Neighbours Are Up In Arms


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Oct 22, 2005
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Sep 2006

by Cathy Dobson, The Observer,
Former Dope-growing House Is An 'Eyesore' That Is Devaluing Homes: Residents

In a neighbourhood where lawns are carefully manicured and house values are well over a quarter million dollars, the bedraggled appearance of 1344 Daley really bothers the neighbours.

The house hasn't been inhabited since 2004 when its owners were arrested in a police raid and charged with operating a million dollar grow operation. Wen Mei Lin, Xiu Tuan Shi, Ai Zhu Wang and Yun Biao Zheng were convicted of marijuana offences and received varying sentences.

Police found more than 1,300 marijuana plants at the Daley address in the city's north-end and at a second house on Seneca Court in upscale College Park.

In the basement of both homes, a 12-inch hole had been drilled into the foundation so that the hydro meter could be bypassed for the high-powered operation. An estimated $9,000 in electricity was stolen from Bluewater Power.

The marijuana growers also made alterations to the houses to vent odours out the chimneys.

It took time for the attractive two-storey brick house on Daley to show signs of neglect and, when it did, neighbours were told to wait until the court case wrapped up.

That finally happened last week when four residents who had lived at the two houses, were found guilty and received jail time or house arrest.

In the meantime, taxes and the mortgage weren't paid at Daley. The bank took over property management but the house continued to deteriorate.

"It's an eyesore and we're worried vagrants might be attracted," says Kathy King who lives around the corner.

"When they moved in there, we noticed they had a sea container in the driveway and I remember thinking that was odd.

"But I didn't pay much attention. I never dreamed it would be a drug house," she said.

Now she's worried it will drag down area property values.

"It's just not nice for the neighbourhood," King said. "Everyone around here takes care of their properties but that garage door is sagging, the driveway is full of weeds and the shingles are curling."

A liquor bottle sits empty in the middle of the front lawn and, in the back, the deck is completely obliterated by a wild vine.

The fence and gate are falling apart and eavestroughing is in disrepair.

A single piece of paper is posted on the front window, alerting neighbours that they should contact ProCheck Home Services at a Mississauga phone number if they have any problems with the property.

ProCheck representative Debbie Rak told The Observer she has never received a single complaint about 1344 Daley Ave. in Sarnia.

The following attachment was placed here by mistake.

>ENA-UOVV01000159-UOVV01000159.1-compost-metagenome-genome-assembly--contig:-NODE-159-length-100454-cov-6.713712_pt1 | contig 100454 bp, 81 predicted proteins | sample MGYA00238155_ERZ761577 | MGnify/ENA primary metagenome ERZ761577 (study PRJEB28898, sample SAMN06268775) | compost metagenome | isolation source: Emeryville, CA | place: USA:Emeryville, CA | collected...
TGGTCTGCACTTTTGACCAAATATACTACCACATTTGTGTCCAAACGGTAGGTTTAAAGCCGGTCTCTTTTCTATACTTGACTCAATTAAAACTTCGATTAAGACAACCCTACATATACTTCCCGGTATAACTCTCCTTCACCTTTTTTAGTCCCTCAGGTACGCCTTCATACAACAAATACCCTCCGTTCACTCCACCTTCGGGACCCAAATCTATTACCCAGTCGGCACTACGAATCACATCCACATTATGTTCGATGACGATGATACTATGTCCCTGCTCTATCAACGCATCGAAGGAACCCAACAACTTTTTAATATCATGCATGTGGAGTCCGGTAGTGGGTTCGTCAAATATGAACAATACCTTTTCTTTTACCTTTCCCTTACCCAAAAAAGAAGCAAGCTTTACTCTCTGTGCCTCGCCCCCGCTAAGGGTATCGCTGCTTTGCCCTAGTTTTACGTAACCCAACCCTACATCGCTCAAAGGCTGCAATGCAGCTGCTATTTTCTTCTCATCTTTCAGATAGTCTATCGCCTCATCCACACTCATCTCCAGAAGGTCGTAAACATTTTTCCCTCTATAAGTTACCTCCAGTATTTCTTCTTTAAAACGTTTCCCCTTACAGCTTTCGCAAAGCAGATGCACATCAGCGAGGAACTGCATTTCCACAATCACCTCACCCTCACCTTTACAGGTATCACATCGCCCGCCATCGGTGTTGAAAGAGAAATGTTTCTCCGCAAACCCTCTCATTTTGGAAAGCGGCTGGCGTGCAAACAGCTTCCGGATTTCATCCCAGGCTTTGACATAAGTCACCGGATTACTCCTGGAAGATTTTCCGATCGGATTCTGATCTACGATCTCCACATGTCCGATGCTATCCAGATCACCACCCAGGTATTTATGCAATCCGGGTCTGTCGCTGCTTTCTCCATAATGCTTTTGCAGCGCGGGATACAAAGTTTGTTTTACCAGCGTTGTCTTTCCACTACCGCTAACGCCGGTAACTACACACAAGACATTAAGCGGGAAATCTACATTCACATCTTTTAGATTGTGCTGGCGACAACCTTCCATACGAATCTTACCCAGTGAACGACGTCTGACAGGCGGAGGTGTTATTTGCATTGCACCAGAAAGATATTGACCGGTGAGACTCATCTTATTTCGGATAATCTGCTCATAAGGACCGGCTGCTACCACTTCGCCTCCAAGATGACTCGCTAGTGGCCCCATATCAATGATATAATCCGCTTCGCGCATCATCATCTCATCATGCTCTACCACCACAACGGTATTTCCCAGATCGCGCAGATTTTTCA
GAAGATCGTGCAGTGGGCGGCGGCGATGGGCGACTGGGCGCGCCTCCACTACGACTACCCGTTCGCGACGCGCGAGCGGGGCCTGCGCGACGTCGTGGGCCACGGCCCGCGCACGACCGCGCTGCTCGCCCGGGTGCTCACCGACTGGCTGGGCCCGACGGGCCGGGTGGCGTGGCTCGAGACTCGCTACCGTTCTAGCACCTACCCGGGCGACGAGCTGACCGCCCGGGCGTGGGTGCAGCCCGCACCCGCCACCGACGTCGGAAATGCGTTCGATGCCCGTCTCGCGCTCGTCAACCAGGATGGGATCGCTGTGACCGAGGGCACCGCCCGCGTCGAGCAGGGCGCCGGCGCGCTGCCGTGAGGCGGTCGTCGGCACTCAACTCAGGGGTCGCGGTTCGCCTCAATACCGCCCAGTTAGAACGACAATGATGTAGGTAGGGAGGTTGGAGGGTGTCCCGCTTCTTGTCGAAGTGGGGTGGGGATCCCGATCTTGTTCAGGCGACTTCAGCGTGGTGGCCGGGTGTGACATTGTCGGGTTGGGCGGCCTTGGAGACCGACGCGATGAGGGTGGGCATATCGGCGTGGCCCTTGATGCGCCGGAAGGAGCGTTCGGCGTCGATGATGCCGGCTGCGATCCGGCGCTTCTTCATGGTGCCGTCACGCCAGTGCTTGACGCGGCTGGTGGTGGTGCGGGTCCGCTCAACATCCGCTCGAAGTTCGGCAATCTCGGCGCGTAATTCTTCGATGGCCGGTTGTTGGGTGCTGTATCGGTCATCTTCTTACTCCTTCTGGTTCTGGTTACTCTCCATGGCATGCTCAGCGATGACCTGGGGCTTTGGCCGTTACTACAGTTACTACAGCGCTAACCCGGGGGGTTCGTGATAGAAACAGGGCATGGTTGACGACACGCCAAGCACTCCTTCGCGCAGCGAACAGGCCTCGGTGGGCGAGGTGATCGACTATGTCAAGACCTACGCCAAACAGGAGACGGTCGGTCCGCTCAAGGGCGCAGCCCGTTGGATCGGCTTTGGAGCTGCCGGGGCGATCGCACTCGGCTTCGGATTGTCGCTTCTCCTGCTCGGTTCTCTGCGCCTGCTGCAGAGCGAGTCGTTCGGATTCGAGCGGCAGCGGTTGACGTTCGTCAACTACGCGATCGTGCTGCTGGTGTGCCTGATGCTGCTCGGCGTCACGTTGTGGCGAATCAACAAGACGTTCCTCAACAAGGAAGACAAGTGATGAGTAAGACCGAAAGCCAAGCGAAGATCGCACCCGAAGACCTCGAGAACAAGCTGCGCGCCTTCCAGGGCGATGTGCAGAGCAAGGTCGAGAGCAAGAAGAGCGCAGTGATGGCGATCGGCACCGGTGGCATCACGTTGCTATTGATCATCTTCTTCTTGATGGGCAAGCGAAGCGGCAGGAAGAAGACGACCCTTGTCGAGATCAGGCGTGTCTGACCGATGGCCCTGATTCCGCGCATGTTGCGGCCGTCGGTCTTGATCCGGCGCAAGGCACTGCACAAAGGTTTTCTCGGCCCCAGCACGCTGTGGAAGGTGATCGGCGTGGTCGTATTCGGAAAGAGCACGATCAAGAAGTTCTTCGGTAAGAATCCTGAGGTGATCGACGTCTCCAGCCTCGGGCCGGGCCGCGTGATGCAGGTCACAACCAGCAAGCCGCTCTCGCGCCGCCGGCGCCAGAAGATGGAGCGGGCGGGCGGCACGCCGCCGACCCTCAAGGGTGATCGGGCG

"I'll get our guy there to take a look to see if there's anything that has to be done but we're waiting for direction from the bank because it's a bank takeover.

"Nothing seems out of the ordinary for a power of sale situation," Rak said.

City hall has received numerous complaints about the Daley property, dating back to 2005.

Mayor Mike Bradley says he has a 30-page file on it already.

"A grow-op is a poison pill for everyone in the neighbourhood," he said.

City staff have inspected the property to see if anything can be enforced through city bylaws, but the only problem that falls under their jurisdiction is the condition of the fence.

The city intends to have the fence repaired and charge the expense back to the owner - which is now the Bank of Montreal.

Bradley said he has tried several times to get the bank to take action but has continually been referred to ProCheck.

Most recently, he decided to bypass the local branch manager and wrote directly to Tony Comper, president and CEO of BMO Financial Group.

ProCheck has told city hall staff that there are clean-up issues at 1344 Daley Ave. of an environmental nature on the inside of the home because of contamination, according to Bradley.

A look inside the windows, shows floor coverings removed throughout the first floor and parts of the ceiling missing.

In his letter, Bradley told Comper the house is "a major eyesore" and requires roof and general repairs to the exterior.

Large cities have had to deal with "grow-op" houses for some time but the problem is relatively new to Sarnia, Bradley said.

Kathy King thinks people should be aware that one could be operating in their neighbourhood.

"The windows are mildewed and the humidity obviously caused damage," she said. "After the arrests, we all said, 'Dahhhhh ... why didn't we figure it out?"

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